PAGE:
That spark of an idea that stirs something in us is always exciting. But we also get inspiration from other places and probably should. Those who wait for inspiration to strike them are happy when it does and tortured when it doesn’t. Who wants to live and create like that? We can make our own inspiration a lot of times by reading books that level us, by reading those that have before, by participating in other creative endeavors (which also bleed over into our writing in a cross-pollination sort of way!), by listening to the wind, watching the stars, letting our minds wander and by remembering what it was like to be a kid without our parents around, when the world held possibilities and not an endless, bone-crushing grind. I find inspiration in all of those things, a little every day, plus in studying beautiful and striking artwork, in playing guitar, in talking to a best friend, in listening to (and sometimes mishearing) a family member. Don’t always wait for inspiration. Breathe life until you’re about to burst so that there is always material creating itself in your subconscious.

Trust:

Trust in our heart-of-hearts that what we write about matters to us and means something is incredibly important. If we don’t trust our process then it’s already standing on shaky ground. It’s easier to be inspired and find inspiration when we know deep in our gut that we’re going to find something worth saying, with characters that bleed and bond together, with dialogue that crackles, with obstacles that push our characters to their limits, and in turn, the reader.

What I’ve done to build trust in my process is to accept that nothing I ever write will be perfect, not to me, not to anybody. It takes some of the pressure off, lets me say, “Hey, I’ll just do my best and that’s all that’s required.” Then I go do my best and more often than not I’m mostly satisfied with the results.

Imagination:

Your muse will probably kick you in the nuts or vagina if you never let your imagination run wild and naked through the forest or bound recklessly down slick city streets. Imagination is paramount. It’s as important as the execution of a tale. It’s details, the way they’re told, the massive scope of the project, and it carries the weight of stars and land and sea. All of the greats had bucket loads of it pressing at the walls of their brains. They dipped their pen in that gushy mass of nerves and created what wasn’t there before.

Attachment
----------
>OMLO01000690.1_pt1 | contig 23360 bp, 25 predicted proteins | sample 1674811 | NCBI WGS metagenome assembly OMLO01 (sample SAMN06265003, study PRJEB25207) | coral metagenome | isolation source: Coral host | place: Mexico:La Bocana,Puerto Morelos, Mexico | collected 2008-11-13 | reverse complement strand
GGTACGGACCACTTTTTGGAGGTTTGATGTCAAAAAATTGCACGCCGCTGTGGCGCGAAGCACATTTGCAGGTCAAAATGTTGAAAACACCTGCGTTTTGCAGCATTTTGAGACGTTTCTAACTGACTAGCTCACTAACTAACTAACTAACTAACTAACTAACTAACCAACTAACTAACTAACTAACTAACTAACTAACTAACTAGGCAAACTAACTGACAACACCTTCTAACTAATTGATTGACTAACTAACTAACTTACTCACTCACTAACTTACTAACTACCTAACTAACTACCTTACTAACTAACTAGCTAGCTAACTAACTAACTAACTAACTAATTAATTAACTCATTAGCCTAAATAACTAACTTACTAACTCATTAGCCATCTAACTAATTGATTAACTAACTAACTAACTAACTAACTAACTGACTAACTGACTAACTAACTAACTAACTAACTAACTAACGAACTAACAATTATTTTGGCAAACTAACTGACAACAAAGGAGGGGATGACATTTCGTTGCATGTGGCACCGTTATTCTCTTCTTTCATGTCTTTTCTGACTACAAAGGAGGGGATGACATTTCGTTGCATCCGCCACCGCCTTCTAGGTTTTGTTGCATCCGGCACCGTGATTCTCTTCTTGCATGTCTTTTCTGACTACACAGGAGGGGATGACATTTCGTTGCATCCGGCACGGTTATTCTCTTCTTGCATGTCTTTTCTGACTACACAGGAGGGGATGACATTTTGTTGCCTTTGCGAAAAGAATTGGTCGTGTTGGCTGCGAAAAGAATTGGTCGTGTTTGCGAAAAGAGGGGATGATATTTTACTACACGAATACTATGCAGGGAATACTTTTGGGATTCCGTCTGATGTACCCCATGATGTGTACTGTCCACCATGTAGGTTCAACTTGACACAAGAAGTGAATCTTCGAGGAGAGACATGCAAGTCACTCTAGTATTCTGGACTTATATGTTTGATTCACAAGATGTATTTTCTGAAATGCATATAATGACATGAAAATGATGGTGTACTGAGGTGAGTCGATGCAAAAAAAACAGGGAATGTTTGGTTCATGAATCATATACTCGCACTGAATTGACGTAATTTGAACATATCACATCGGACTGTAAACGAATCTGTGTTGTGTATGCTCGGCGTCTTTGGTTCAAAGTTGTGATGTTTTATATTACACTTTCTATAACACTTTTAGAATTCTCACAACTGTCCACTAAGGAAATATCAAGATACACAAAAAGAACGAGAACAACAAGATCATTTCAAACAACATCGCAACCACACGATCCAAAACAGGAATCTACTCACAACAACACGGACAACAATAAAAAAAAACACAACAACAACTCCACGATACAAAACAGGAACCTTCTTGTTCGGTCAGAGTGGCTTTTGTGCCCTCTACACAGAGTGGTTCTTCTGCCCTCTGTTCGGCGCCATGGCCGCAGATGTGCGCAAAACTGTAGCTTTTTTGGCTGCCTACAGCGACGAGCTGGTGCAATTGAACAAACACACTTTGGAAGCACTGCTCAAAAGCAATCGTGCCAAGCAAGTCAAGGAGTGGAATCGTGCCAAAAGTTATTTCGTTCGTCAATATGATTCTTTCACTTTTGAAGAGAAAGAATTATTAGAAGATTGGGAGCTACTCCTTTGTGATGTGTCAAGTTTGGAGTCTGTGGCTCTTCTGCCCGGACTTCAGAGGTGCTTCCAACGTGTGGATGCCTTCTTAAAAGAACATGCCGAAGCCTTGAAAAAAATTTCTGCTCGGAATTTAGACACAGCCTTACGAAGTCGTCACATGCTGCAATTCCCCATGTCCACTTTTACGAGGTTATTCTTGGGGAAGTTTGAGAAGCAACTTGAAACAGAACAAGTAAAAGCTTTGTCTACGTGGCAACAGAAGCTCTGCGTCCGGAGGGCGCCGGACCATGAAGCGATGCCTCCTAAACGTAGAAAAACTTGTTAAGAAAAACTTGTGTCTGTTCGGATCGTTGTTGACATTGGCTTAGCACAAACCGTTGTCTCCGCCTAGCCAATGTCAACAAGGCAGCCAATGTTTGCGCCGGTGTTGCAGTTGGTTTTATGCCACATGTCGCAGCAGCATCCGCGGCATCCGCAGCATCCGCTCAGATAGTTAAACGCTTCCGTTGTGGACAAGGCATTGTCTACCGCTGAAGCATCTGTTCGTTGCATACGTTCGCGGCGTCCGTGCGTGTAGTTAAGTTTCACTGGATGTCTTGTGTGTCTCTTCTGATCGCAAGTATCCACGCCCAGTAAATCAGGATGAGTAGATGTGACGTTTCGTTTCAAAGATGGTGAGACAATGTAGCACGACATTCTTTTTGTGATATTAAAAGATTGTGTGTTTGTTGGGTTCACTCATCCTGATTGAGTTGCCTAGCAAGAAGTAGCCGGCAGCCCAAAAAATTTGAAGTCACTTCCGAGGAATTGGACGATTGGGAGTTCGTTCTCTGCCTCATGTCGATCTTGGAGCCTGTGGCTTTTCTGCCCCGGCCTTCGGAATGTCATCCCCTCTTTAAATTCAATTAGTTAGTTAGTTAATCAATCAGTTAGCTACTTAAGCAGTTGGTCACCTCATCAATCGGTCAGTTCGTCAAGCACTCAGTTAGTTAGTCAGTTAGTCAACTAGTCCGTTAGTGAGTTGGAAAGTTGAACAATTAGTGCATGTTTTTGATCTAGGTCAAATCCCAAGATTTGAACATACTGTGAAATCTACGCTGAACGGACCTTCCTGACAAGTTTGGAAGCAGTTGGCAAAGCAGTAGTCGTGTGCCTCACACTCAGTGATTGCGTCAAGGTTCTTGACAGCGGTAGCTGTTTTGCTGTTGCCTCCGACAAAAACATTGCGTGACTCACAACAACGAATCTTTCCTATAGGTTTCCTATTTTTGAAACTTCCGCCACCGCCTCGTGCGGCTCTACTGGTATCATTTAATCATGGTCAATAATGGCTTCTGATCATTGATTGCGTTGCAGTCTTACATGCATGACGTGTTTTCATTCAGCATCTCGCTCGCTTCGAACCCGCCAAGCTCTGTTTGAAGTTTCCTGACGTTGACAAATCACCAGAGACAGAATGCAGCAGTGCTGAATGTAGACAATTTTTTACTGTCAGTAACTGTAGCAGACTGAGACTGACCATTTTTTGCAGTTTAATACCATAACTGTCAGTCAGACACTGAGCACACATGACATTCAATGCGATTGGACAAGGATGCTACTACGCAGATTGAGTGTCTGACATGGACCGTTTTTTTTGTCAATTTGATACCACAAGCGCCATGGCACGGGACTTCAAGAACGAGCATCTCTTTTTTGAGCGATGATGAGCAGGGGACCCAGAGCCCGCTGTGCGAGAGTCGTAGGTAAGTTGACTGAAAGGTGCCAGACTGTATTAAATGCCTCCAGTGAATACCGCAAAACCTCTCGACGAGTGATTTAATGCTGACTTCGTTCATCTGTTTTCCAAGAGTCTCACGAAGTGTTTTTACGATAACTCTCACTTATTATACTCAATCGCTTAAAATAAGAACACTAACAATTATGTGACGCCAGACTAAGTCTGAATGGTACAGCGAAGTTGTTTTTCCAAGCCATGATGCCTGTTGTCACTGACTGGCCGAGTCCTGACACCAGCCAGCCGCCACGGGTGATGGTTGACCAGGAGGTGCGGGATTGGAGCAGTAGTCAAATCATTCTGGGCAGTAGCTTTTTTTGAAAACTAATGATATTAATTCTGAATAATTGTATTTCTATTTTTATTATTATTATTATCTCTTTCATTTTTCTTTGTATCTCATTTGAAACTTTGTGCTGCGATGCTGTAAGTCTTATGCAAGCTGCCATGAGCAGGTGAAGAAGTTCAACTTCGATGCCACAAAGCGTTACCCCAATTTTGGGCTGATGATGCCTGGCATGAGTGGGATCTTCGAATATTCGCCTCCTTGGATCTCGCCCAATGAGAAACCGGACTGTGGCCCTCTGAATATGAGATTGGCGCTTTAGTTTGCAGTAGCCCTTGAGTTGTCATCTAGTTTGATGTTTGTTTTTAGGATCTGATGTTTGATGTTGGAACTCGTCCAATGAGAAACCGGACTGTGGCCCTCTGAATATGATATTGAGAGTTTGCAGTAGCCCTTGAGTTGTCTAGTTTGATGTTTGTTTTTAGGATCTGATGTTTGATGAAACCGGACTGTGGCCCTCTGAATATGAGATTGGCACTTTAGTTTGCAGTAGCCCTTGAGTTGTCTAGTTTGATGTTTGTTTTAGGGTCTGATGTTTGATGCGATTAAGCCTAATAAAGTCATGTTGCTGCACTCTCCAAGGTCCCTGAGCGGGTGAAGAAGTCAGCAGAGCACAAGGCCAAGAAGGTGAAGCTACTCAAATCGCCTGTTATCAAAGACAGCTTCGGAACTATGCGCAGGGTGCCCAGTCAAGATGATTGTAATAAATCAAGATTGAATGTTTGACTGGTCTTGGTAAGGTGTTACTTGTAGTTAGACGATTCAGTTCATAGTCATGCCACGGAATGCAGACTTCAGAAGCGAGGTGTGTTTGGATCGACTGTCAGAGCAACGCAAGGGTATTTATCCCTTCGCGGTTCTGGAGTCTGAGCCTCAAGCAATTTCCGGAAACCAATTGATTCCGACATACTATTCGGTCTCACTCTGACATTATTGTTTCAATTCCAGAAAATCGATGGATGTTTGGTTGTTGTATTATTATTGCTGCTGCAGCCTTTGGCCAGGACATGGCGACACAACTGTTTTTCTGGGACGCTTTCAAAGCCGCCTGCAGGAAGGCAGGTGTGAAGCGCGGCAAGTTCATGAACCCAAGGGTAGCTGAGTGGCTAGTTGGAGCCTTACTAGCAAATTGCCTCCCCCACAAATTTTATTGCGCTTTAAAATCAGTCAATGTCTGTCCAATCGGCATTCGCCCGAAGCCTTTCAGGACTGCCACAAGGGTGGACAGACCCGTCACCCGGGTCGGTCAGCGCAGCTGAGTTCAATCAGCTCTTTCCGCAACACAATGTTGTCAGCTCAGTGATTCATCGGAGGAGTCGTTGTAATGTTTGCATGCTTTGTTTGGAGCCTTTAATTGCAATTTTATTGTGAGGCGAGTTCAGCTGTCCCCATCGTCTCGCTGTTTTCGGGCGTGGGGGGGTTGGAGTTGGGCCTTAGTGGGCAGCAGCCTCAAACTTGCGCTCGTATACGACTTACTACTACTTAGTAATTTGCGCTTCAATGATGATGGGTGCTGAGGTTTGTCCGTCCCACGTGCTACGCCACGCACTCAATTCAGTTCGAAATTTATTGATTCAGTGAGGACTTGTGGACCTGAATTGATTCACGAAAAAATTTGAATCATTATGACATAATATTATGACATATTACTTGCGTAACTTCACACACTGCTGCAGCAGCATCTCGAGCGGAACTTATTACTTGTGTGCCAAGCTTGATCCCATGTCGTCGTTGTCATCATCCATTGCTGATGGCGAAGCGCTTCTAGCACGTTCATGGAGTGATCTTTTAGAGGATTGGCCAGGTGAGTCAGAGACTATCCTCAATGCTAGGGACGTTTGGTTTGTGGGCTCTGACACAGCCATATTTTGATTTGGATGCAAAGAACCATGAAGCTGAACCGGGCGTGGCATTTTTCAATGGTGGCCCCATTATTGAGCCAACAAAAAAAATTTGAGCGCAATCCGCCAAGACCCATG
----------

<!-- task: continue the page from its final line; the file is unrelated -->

When I read slush for Horror Library Vol. 4, back before I’d ever sold a story, one of the things that struck me about most of the rejected pieces was a lack of imagination. You know why? Because the majority of them would tell the same stale tale and how do you get excited about that?

We’re all given and nurture (or not) a certain volume of imagination. Those gifted with a lot must be wary that it doesn’t override the story because its easy for the very imaginative to let that fire burn away the story and diminish it. We learn through experience when we have too little or too much. Those who lack imagination are in a similar predicament, but theirs is that their work can come out too bland, bound by the constraints of what their logical, rational minds allow. We have to let go of our place in the world if we’re to let our imaginations grow. I think part of what holds us back is conditioning by parents and preachers and school systems. When we chase security it flees from us because it doesn’t exist. It’s a mirage.